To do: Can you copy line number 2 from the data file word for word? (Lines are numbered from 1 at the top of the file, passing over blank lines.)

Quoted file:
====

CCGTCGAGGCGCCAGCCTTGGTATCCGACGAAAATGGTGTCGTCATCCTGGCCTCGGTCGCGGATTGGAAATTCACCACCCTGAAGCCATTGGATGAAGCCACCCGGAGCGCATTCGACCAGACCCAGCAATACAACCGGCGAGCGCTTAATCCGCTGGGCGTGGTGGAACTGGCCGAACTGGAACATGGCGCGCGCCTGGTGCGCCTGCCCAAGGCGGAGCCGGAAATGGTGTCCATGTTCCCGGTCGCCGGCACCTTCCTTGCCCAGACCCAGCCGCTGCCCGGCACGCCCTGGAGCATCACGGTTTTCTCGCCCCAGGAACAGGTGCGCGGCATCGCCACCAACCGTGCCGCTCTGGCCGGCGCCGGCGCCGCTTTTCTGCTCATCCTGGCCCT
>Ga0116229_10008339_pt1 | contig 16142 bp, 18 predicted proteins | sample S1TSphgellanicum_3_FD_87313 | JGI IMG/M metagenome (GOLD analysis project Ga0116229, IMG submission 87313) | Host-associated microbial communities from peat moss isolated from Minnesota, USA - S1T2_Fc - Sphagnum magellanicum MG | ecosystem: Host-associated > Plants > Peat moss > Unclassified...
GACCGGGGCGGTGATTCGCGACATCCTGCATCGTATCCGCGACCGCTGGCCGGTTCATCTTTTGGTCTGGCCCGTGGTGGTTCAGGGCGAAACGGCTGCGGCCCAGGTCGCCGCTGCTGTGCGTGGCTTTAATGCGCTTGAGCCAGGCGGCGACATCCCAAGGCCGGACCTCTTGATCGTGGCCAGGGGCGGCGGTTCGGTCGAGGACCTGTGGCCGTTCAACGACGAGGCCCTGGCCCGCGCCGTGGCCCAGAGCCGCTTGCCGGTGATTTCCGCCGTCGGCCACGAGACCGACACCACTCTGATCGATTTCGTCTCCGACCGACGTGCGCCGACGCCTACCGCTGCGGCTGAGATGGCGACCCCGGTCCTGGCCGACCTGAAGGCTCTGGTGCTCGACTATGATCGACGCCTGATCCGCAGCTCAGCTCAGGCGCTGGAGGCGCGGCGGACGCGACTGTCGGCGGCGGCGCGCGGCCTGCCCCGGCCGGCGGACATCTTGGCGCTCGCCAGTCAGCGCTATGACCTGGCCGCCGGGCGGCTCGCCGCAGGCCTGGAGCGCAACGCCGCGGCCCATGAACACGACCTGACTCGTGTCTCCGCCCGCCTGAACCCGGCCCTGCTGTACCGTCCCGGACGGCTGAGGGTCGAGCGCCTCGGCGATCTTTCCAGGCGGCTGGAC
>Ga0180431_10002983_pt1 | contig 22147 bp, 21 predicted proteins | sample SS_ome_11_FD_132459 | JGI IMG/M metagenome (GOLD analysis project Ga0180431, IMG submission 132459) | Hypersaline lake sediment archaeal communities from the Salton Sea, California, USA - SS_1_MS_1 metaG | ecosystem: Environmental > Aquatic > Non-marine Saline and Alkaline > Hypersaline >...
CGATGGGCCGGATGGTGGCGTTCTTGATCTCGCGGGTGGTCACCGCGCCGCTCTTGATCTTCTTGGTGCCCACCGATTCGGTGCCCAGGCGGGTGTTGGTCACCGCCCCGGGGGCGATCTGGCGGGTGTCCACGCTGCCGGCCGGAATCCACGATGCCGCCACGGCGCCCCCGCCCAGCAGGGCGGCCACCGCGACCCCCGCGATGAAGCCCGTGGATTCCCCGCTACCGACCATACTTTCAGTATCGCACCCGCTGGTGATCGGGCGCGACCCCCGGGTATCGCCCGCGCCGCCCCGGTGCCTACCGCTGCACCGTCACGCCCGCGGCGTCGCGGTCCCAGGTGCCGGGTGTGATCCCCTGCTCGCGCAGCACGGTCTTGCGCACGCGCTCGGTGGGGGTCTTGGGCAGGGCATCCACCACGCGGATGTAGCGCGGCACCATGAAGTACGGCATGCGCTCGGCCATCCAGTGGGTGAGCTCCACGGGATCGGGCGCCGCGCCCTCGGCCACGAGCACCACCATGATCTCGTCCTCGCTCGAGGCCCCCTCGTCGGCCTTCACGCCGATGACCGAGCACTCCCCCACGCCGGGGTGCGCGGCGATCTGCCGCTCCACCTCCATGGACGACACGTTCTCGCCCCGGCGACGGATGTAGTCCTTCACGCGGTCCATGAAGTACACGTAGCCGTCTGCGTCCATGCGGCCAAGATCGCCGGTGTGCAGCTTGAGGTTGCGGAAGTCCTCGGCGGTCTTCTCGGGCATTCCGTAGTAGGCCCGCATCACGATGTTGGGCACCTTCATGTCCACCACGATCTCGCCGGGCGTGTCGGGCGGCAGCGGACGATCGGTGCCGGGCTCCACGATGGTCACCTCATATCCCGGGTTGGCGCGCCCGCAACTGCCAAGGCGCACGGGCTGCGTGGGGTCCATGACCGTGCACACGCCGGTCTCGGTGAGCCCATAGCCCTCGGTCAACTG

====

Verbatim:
>Ga0116229_10008339_pt1 | contig 16142 bp, 18 predicted proteins | sample S1TSphgellanicum_3_FD_87313 | JGI IMG/M metagenome (GOLD analysis project Ga0116229, IMG submission 87313) | Host-associated microbial communities from peat moss isolated from Minnesota, USA - S1T2_Fc - Sphagnum magellanicum MG | ecosystem: Host-associated > Plants > Peat moss > Unclassified...